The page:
Two-Dimensional Carbides and Nitrides (MXenes) Enable New Energy Storage Technologies

X. Wang, Y. Gogotsi, A. VahidMohammadi
Drexel University,
United States

Keywords: MXenes, 2D materials, energy storage, synthesis, surface groups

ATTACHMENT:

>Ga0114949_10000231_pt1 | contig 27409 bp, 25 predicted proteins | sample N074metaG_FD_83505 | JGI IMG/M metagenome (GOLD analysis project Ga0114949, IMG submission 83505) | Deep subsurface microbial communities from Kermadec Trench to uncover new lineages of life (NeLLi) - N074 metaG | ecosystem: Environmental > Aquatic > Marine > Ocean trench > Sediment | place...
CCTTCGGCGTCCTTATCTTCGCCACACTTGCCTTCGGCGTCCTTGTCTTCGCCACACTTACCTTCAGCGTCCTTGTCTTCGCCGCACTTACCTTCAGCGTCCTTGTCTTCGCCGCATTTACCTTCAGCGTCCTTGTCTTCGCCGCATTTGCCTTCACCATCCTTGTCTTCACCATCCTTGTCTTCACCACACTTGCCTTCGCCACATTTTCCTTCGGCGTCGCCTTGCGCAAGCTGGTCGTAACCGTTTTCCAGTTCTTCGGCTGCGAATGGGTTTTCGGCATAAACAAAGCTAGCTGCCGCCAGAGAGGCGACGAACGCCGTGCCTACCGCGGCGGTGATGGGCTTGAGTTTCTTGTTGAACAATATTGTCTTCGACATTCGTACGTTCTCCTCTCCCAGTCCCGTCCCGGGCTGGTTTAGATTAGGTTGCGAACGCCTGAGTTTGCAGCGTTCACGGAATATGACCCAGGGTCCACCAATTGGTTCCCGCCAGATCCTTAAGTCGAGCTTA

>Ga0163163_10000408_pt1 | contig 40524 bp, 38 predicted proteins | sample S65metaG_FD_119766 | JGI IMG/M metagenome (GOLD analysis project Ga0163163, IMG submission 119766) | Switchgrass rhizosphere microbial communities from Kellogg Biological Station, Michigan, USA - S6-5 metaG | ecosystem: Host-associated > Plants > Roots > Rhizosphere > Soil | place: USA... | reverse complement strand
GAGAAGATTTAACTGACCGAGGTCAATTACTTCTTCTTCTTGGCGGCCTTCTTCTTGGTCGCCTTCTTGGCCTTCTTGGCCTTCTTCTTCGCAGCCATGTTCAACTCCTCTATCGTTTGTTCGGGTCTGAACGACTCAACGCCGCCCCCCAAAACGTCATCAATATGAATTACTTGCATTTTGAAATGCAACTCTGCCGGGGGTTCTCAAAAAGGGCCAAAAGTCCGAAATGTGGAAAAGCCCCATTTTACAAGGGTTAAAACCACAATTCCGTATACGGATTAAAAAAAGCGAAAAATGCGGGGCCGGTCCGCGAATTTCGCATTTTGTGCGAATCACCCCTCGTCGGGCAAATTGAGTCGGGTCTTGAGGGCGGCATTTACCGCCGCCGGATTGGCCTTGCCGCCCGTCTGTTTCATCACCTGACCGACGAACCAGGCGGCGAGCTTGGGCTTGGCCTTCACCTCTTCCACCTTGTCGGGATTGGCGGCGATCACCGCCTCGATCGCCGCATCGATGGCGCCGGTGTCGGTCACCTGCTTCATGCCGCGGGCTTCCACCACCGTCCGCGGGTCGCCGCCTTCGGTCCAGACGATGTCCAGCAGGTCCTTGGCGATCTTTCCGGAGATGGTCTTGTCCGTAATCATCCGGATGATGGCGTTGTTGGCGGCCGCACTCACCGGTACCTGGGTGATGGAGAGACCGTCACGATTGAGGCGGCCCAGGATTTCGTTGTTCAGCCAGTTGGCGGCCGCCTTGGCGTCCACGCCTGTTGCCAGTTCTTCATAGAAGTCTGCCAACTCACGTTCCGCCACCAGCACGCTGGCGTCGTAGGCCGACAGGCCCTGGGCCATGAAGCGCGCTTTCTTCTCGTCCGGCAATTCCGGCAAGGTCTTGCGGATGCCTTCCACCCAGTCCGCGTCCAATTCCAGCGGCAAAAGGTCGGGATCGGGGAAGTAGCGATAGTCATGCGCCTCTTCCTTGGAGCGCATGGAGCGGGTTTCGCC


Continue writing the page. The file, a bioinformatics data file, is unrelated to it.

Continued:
Two-dimensional (2D) materials with a thickness of a few nanometers or less can be used as single sheets, or as building blocks, due to their unique properties and ability to assemble into a variety of structures. Graphene is the best-known example, but several other elemental 2D materials (phosphorene, silicene, borophene, etc.) have been discovered. Numerous compounds, ranging from clays to boron nitride (BN) and transition metal dichalcogenides, have been produced as 2D sheets. By combining various 2D materials, unique combinations of properties can be achieved which are not available in any bulk material. The family of 2D transition metal carbides and nitrides (MXenes) has been expanding rapidly since the discovery of Ti3C2 in 2011 [1]. Approximately 30 different MXenes have been synthesized, and the structure and properties of numerous other MXenes have been predicted using density functional theory (DFT) calculations [2]. Moreover, the availability of solid solutions on M and X sites, control of surface terminations, and the discovery of ordered double-M MXenes (e.g., Mo2TiC2) offer the potential for synthesis of dozens of new distinct structures. This talk will focus on the synthesis of MXenes by selective etching of layered ceramic precursors, including various MAX phases. Delamination into single-layer 2D flakes and assembly into films and 3D structures, as well as their properties will be discussed. Synthesis-Structure-Properties of MXenes will be addressed on the example of Ti3C2. The versatile chemistry of the MXene family renders their properties tunable for a large variety of energy-related applications. Oxygen or hydroxyl- terminated Menes, such as Ti3C2O2, have been shown to have redox capable transition metals layers on the surface and offer a combination of high electronic conductivity with hydrophilicity, as well as fast ionic transport. This, among many other advantageous properties, makes the material family promising candidates for energy storage and related electrochemical applications [2,3]. But applications in plasmonics, electrocatalysis, biosensors, water purification/ desalination and other fields are equally exciting. References 1. M. Naguib, M. Kurtoglu, V. Presser, J. Lu, J. Niu, M. Heon, L. Hultman, Y. Gogotsi and M. W. Barsoum. Two-Dimensional Nanocrystals Produced by Exfoliation of Ti3AlC2, Advanced Materials, 23, 4248 (2011). 2. B. Anasori, Y. Gogotsi (Ed.) 2D Metal Carbides and Nitrides (MXenes): Structure, Properties and Applications (Springer), 2019. 3. X. Wang, T. S. Mathis, K. Li, Z. Lin, L. Vlcek, T. Torita, N. C. Osti, C. Hatter, P. Urbankowski, A. Sarycheva, M. Tyagi, E. Mamontov, P. Simon, Y. Gogotsi, Solvents’ influence on charge storage in titanium carbide MXene, Nature Energy, 4, 241–248 (2019).